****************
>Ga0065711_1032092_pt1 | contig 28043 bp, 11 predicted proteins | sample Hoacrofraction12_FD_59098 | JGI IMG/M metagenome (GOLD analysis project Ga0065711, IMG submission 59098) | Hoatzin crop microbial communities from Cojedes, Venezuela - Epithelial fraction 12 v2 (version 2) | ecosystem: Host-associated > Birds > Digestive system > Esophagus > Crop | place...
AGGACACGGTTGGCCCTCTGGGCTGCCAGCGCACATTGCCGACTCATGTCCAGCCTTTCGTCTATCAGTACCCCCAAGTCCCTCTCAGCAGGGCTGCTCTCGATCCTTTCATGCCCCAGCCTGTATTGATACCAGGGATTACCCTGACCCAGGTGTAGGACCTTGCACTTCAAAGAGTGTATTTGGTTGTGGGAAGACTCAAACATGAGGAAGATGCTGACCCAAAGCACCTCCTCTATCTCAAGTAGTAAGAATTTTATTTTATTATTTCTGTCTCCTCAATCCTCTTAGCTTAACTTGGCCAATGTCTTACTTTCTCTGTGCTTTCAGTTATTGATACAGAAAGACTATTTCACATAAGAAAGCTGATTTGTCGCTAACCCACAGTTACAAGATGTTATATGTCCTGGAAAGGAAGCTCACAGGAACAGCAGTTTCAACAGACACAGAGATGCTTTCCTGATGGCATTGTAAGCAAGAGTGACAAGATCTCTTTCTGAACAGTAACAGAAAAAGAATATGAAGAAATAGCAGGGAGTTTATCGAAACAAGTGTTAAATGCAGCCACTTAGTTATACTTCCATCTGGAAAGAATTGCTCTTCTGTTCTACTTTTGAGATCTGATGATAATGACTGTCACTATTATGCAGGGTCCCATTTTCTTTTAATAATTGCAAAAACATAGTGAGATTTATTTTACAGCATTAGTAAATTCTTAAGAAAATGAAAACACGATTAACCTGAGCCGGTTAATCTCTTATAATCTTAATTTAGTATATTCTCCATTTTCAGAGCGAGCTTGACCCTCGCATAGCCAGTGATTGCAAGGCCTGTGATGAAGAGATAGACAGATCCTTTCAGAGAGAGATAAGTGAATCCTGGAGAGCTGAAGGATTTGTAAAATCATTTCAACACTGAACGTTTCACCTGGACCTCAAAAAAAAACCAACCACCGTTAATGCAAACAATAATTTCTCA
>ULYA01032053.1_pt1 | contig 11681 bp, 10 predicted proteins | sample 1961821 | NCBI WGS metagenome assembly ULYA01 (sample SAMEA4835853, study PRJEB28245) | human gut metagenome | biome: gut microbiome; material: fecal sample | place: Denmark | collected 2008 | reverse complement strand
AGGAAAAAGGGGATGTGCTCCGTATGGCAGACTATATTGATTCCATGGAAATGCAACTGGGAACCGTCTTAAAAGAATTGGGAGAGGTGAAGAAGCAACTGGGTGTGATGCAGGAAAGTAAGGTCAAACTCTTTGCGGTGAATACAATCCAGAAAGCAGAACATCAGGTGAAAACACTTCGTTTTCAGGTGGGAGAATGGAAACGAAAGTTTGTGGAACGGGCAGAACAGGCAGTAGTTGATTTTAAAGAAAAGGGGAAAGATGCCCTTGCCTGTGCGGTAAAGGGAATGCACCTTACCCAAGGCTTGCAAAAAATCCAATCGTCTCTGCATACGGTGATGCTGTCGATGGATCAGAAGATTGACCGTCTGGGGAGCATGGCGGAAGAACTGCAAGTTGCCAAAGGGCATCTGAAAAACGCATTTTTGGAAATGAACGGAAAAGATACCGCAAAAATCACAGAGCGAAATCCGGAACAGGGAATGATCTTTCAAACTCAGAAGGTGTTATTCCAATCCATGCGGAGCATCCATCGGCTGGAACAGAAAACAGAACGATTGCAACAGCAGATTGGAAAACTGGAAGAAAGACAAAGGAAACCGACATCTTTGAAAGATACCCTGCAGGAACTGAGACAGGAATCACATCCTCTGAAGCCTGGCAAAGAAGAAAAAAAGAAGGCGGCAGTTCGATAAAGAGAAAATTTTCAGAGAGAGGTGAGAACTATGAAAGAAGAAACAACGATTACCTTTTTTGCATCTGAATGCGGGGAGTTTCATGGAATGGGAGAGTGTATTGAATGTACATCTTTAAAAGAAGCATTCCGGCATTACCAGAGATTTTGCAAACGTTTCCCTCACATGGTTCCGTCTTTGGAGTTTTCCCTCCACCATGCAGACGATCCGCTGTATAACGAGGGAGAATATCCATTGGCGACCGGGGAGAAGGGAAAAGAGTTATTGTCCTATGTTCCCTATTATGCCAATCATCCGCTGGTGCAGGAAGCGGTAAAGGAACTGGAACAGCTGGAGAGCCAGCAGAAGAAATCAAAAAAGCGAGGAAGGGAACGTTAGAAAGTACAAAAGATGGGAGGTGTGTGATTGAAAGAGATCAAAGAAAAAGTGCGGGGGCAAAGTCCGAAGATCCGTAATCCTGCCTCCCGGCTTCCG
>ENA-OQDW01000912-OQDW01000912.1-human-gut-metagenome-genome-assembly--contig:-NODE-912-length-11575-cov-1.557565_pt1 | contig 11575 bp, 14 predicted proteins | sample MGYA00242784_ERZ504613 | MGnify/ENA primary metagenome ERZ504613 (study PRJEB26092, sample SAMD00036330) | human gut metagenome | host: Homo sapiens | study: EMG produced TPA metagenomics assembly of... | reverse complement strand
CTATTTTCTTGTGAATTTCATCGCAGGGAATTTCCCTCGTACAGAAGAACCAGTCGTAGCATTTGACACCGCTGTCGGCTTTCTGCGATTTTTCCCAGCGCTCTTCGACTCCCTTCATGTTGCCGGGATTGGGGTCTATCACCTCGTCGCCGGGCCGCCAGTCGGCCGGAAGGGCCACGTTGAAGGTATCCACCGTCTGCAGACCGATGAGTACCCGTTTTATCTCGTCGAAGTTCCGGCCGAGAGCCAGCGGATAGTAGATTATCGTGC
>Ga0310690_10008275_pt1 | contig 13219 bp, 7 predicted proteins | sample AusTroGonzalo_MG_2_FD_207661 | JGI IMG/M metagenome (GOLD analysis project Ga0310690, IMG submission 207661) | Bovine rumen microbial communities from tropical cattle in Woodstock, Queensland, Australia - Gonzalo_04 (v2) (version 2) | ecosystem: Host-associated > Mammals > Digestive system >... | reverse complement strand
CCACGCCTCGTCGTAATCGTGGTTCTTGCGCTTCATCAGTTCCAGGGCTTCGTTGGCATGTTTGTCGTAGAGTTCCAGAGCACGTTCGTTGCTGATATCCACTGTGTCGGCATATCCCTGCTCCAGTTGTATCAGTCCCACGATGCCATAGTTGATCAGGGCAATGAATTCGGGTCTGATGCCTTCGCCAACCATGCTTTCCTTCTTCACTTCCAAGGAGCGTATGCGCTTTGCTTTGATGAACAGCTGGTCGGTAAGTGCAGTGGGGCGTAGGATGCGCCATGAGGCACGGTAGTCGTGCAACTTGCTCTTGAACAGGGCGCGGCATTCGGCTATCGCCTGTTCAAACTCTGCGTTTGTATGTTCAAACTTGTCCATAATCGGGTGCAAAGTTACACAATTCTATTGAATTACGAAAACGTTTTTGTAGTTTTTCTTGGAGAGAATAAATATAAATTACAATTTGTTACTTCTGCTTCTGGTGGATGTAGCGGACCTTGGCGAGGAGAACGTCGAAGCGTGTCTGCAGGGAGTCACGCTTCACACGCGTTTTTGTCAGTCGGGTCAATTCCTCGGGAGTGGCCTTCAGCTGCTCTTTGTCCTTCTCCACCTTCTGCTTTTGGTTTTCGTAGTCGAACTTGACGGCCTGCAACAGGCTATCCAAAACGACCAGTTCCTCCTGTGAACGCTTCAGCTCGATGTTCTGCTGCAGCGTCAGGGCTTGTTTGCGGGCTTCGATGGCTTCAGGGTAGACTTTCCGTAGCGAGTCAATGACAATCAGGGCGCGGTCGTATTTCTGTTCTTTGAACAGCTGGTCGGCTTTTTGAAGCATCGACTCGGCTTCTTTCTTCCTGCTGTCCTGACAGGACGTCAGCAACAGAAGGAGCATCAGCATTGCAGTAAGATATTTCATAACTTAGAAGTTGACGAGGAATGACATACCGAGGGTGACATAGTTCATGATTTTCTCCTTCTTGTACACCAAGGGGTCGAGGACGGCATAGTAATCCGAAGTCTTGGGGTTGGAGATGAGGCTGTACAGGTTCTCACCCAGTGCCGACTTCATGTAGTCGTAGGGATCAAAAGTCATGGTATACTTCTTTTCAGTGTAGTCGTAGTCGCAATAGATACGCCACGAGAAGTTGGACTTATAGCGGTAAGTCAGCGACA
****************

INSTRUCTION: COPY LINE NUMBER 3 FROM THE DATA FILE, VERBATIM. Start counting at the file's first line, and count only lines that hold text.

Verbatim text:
>ULYA01032053.1_pt1 | contig 11681 bp, 10 predicted proteins | sample 1961821 | NCBI WGS metagenome assembly ULYA01 (sample SAMEA4835853, study PRJEB28245) | human gut metagenome | biome: gut microbiome; material: fecal sample | place: Denmark | collected 2008 | reverse complement strand